Sunday, March 22, 2009

What Toxic Assets and Pawn Shops Have In Common

I always have loved oxymorons. If 'Toxic Asset' isn't one, I'll eat my hat.

Now there is plan to deal with these bank busting beasts of the balance sheet nether world. It seems to be to try and get auctions for these market outcasts by sweetening their intrinsic cyanide with low interest loans, government partnerships and limited liability. Hey, how do I get in on that? Oh, as the tax-payer I fund it? Thanks guys!

The give-away seems substantial. Will it work?

GREAT EXPECTATIONS...good expectations?
There are several aspects of this question. Will it get transactions going? Will it help to solve the TA problem in a meaningful way? As to the former I'm guessing it will get some transactions; as to the latter I don't think this is a systemic barn-burner of a solution.

Reality GAP
The REAL problem with these toxic assets is the gap between a FORM OF REALITY and the PERCEPTION of reality. Since no one is really closing this gap the plan is swimming up stream against a strong current. The one form of reality is the mark to market price. The perception is the long term value where all good bankers expect their loan values one day to one climb.

We have seen the enemy...
Let me return to a familiar theme: mark-to-market is the ENEMY. Economists glorify markets but we know there are malfunctions and distortions from time to time. There are even markets to bridge the gap when those things happen. Consider this: the Pawn Shop as a model for what toxic assets really are and how they are treated.

Government plan as a GIANT PAWN SHOP
Pawn shops have existed for many, many years and business cycles. I note this to make the point that THEY are part of a system and not a 'malfunction' per se. But these shops cater to a particular clientèle. They lend a fraction of the value against assets of various sorts. Why? Why do people put up so much collateral than what a loan is really worth? The answer is because they need quick money (liquidity). Also because they do not want to really sell the item for good and they have hopes of buying it back. Moreover, it's because if they did not put up the asset for collateral they would get money by borrowing at a very high rate.

Banks as pawn shop customers...
Compare this to banks and their toxic assets. Banks do not sell them because in time they think they will be worth more. They do not sell their assets for pennies on the dollar also because they do not need the liquidity- the Fed has provided plenty of that. So banks are not being forced into liquidation (no forced liquidity/solvency) crisis. They mistrust one another on the value of the other guy's assets but remain steadfast that their own TAs are going to prove to be worth more in time. So how does the Treasury plan poke through this double-dealing facade of value?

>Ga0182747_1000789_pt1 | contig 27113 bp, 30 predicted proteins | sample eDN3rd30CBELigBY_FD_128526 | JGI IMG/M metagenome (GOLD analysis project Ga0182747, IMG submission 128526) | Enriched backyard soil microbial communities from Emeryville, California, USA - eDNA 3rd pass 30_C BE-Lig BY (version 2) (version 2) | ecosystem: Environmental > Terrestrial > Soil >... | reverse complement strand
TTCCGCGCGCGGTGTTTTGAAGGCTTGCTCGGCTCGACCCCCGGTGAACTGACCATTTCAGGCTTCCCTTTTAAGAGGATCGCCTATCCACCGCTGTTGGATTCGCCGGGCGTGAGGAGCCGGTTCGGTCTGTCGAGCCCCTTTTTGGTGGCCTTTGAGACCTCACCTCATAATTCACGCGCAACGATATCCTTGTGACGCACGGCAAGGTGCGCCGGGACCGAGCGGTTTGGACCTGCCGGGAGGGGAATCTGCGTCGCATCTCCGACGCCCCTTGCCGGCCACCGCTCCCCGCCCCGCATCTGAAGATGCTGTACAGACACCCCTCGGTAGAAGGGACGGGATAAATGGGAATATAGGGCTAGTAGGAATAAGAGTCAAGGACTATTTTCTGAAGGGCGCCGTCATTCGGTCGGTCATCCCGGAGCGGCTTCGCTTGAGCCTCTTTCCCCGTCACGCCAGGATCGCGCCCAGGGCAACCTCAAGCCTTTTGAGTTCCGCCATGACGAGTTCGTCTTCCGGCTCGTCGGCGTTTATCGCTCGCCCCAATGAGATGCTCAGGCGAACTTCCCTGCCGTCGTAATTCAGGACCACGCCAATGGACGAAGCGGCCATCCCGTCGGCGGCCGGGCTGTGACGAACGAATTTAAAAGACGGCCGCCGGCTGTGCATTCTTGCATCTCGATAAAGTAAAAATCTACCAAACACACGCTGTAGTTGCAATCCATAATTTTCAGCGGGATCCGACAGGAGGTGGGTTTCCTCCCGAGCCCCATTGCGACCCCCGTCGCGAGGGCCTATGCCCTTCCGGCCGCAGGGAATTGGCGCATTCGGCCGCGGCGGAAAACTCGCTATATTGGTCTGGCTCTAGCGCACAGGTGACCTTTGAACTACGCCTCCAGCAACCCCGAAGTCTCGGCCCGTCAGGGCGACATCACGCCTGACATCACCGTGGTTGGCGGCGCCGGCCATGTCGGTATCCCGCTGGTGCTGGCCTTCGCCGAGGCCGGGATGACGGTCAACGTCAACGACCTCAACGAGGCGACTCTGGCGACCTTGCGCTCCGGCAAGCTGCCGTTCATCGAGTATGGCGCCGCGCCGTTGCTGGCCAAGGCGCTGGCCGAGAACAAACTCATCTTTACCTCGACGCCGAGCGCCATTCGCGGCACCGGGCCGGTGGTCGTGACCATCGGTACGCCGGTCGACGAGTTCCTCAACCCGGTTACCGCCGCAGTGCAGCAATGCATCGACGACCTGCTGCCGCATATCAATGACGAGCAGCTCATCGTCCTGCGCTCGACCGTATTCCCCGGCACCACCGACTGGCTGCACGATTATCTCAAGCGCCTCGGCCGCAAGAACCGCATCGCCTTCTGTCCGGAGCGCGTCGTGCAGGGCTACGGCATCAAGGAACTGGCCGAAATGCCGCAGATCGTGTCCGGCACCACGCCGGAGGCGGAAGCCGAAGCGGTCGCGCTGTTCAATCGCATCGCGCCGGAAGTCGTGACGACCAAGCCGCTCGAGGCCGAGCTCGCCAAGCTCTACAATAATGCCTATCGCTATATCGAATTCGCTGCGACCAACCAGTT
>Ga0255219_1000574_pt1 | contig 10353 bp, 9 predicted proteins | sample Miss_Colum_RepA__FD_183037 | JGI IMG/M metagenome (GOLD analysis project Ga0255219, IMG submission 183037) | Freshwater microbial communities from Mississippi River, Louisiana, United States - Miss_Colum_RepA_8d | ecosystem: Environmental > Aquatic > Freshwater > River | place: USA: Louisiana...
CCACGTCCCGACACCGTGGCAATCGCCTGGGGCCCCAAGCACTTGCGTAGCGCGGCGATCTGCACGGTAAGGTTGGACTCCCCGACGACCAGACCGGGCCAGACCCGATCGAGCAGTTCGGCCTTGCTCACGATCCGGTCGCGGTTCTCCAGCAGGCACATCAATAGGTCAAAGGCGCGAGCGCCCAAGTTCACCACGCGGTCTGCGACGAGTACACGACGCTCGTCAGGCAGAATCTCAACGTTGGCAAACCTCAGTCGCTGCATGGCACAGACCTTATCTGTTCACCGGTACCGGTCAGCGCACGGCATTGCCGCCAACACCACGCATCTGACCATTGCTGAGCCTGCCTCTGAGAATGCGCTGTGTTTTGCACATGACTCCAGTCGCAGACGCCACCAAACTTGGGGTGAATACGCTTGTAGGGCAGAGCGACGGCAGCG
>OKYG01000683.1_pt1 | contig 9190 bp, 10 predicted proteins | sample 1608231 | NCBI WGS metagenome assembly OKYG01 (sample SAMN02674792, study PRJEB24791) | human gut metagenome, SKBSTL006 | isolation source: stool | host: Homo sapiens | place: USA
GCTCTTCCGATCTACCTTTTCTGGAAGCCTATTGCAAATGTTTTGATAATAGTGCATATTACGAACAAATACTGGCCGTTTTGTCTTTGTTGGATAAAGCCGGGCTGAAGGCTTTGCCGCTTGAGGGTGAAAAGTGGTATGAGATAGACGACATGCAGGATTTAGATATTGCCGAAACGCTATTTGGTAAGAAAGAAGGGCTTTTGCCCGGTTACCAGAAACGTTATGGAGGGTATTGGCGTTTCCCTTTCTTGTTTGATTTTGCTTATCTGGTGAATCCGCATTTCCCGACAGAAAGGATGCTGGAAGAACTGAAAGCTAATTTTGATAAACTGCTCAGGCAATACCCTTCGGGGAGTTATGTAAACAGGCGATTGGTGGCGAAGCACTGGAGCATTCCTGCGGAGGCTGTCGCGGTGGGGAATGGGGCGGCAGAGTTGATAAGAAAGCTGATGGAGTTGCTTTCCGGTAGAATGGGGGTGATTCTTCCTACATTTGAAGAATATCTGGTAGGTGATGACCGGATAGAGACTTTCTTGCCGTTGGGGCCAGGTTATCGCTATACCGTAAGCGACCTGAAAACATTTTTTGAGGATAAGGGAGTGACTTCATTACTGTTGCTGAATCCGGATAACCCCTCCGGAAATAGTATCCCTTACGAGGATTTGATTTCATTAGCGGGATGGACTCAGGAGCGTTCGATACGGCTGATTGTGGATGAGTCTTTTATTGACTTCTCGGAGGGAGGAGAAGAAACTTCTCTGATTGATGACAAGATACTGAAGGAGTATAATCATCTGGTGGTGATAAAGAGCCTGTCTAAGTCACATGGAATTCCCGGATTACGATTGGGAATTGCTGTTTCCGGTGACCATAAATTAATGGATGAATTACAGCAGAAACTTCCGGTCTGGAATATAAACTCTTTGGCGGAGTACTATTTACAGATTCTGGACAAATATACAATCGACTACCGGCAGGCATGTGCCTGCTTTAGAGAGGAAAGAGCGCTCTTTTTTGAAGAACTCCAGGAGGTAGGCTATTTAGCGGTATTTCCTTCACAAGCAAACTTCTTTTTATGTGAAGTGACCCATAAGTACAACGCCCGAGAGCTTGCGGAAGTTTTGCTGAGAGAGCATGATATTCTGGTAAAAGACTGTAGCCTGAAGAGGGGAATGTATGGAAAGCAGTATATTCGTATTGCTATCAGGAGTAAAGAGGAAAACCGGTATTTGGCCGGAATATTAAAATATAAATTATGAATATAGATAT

The Treasury plan: drum roll please...
Basically it doesn't. If it provides enough VIG to the investors they might step up to the plate and get aggressive enough for banks to part with a few of their TAs and take the loss. But the banks get nothing from this. The do get to unload their TAs, but at close to mark-to-market prices, something they have tried to avoid. I see the banks- the asset sellers- as the problem here. Buyers are getting some good incentives to buy and to sweeten prices (their bids) but they need the lure of a gain and that means they need to NOT PAY long term value. So what breaks that log jam? Listen on Monday. As of yet I have not heard it.

Mark to mythology with St Mark
Mark to market accounting is still the villain here. It forces banks to mark to a market that is depressed and that requirement further depresses prices and those acts, in turn, make the market illiquid. It is this wedge between long term value and mark-to-market that is the issue/problem. Get rid of mark-to-market and the Treasury plan could work. Keep it and I don't see a solution.

Still, stay tuned for new news on the plan on Monday from Timmy G.

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